Romweber: I totally agree. A lot of the music I hear when I go out, I really can't stand. So much of it is really fake-ish, and that was the great thing about old music: It wasn't like that.

Songfacts: There's something to be said for authenticity. I've been listening to "Is That You In The Blue," the title track off that album [2011], and there's one line that really hit me: "I hope you find loneliness within whatever dark night you're in." I'm driving and kind of half-listening, thinking, "Ok, this is one of those sad love songs," and then I heard that line, and had to start the song over. It's a great line. What inspired that song?

Romweber: It was written a long time ago. I think it was about a girlfriend that I had... well, she wasn't a girlfriend, she was someone that I met on the road who I liked very much.

That's the problem with this road life: You get out on the road and you meet people and you don't live where they live, and people have whole other lives. Then you meet them, and they make such an impression on you, but the thing is, it's not going to work out. So a lot of them that I met got married or were settled in with other mates, and it always really hurt that I was never able to make anything like that happen because of the nature of the work I was in.

"Is That You In The Blue" was written about a woman named Tracy, an actress, not well known, but interesting. She had written me saying, "Look, I'm settling down with this guy, I have kids, you don't have a place in my life no matter what we shared, so get lost." And I wrote that line in reference to, you know, "I hope you have dark nights in whatever loneliness you're in, sweetie." It's the nature of the beast, you know?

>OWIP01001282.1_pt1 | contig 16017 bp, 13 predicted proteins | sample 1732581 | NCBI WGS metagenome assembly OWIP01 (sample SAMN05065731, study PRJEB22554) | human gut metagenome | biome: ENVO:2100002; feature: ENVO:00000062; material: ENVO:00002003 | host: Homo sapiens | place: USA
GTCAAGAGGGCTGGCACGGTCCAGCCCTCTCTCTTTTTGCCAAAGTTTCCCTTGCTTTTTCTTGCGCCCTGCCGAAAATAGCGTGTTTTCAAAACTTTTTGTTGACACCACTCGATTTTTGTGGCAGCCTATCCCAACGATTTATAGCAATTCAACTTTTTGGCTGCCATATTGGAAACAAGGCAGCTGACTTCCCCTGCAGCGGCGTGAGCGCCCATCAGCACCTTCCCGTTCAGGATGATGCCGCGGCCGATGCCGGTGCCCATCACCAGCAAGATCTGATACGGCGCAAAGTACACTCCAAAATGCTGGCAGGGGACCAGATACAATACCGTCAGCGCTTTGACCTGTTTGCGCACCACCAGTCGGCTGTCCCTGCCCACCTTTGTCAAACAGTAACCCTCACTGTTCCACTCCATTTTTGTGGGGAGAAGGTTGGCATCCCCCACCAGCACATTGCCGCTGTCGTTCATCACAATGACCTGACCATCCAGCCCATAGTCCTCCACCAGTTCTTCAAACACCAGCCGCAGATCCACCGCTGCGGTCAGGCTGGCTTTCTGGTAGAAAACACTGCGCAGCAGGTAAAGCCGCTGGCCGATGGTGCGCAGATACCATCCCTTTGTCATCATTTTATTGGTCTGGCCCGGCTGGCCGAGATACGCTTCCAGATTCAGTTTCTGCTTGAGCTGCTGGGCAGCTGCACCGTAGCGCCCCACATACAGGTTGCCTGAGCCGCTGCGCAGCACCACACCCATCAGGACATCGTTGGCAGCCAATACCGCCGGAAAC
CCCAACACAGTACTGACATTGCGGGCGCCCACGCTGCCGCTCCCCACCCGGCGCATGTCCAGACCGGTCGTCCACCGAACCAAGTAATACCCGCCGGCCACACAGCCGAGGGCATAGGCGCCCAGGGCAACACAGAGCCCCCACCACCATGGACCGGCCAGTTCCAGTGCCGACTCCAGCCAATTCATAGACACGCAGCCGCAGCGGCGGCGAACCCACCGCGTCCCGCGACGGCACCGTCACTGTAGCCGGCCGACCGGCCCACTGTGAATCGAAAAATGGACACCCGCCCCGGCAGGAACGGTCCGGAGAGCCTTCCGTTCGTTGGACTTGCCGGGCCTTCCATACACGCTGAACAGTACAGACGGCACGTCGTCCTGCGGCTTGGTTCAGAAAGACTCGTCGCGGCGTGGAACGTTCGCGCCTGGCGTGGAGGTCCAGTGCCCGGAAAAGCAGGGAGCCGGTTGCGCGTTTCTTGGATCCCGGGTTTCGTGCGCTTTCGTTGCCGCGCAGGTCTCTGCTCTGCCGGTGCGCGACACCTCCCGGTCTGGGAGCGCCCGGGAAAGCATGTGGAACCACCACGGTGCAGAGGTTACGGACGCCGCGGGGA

Songfacts: I've been listening to your latest album, Carrboro, quite a bit lately.

Romweber: Oh, cool! That's something I'm glad to hear, because I don't know who's listening, who cares, if anybody likes it or anything.

Songfacts: I like all of it, but I think my favorite is "Who's That Knocking On My Coffin Lid Door?" Can you tell me about that one? It's such a fun song to listen to, and it seems like it would have been a lot of fun to write.

Romweber: It was, and it came in one of those weird reverie states. I wouldn't say it's between sleep and awakening, it's more like when I'm lying in a dark room in silence, and then I tend to go somewhere else, and when I went somewhere else I saw the whole song completely, right in my mind's eye. The electric guitar part was totally clear to me. The song is just two chords, which is even better. Those types of songs - I wouldn't say it's genius, but it's a little like Nicola Tesla, who saw his inventions in his mind's eye before he invented them. I would never put myself on par with that, it's just that I see the structure in the same way.